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- Printing everything double-sided. And those accidental print jobs or scrap pieces of paper? We turn them into one-sided notebooks for our daily to-do lists.
- Brewing our own coffee. It’s fair-trade, inexpensive and best of all, there’s no paper cups involved in the process.
- Walking/cycling/TTCing to work.
- Since school started up again this fall, we’ve been using Autoshare or public transit to get to career fairs and outreach events.
- Communicating online with volunteers to reduce our environmental impact.
- Consume less. Do we reuse our paper folders until the names have been written over ten times? You bet we do!
- Work potlucks! Okay, to be honest, I’m not sure they have anything to do with climate change, but they sure are delicious and probably one of my favourite parts of working at YCI. So they must be good for the environment.
- Sharing. (Most recently, in fact, all the women in the office passed around all the books in the Twilight saga. Somewhat embarrassing, but true. Gabriela’s currently working on the last book. We’re all waiting for her to catch up so that we can determine whether we’re all Team Jacob or Team Edward.)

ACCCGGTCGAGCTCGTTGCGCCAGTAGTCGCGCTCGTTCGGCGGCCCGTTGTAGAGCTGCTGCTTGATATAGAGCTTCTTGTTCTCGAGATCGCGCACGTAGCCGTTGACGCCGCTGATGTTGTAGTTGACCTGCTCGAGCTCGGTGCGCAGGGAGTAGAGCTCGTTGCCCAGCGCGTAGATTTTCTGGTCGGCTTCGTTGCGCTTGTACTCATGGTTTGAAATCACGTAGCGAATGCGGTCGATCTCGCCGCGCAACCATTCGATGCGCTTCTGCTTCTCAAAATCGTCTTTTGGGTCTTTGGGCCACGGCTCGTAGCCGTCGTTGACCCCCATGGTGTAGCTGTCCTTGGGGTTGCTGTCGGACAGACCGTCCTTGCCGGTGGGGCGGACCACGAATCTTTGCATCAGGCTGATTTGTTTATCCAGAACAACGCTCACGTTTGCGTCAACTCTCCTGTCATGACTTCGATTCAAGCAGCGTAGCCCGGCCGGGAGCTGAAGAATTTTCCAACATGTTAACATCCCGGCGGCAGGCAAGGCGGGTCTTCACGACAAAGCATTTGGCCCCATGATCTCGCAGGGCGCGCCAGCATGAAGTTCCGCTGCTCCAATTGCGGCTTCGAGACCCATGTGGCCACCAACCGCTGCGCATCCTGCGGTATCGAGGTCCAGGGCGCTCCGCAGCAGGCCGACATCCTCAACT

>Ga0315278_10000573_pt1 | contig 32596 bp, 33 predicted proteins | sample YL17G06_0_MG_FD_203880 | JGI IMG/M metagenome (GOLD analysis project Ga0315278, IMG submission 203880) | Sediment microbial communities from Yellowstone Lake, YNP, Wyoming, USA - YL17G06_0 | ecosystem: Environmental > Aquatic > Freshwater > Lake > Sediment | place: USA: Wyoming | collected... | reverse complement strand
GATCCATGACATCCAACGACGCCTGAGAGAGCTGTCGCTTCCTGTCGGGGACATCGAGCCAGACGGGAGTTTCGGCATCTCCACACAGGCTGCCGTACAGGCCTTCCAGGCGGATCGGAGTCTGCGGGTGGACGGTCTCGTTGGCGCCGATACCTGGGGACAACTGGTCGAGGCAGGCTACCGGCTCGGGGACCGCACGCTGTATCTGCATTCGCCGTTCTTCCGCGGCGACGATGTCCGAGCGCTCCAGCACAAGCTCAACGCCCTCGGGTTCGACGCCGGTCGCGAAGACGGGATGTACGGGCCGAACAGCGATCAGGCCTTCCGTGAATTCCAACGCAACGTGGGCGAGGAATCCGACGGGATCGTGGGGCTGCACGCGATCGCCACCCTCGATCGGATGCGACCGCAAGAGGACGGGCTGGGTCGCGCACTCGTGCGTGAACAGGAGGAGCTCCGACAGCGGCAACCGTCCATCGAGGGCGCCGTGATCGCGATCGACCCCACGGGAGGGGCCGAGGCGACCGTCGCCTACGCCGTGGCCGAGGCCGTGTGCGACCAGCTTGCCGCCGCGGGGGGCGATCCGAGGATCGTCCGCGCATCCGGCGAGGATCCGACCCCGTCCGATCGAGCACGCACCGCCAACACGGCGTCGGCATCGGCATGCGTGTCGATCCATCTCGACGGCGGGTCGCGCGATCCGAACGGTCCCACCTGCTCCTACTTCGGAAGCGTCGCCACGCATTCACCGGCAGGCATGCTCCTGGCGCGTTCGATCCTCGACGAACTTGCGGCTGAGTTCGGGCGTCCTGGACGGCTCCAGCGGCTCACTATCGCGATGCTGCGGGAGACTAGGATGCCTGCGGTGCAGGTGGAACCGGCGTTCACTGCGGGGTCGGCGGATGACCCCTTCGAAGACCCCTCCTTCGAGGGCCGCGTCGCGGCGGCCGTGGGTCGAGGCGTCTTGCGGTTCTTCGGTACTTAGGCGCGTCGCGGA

- Each YCI staff member is allocated time off that they can commit to another non-profit organization. Global citizenship will always place a key role in climate change.
- Finally, although it’s not specifically in our office, let’s not forget all the YCI volunteers who work on eco-tourism projects in Central America, host environmental education workshops in the South Pacific, and work with environmental sustainability clubs in Tanzania.
But it’s still undeniable that we could be doing a lot more. While our composting experiment failed miserably, there’s always room for other improvement. For example, while we were at the Centre for Social Innovation for last month’s VAC retreat, we noticed there was fabric grocery shopping bags and Tupperware available by the door for take-out lunches. At the YCI office, we definitely bring back our fair share of Styrofoam containers. So, while we certainly aren’t in a position to buy solar panels or goats, investing in takeout containers is certainly not beyond our reach.
-Jessica Lockhart, Program Coordinator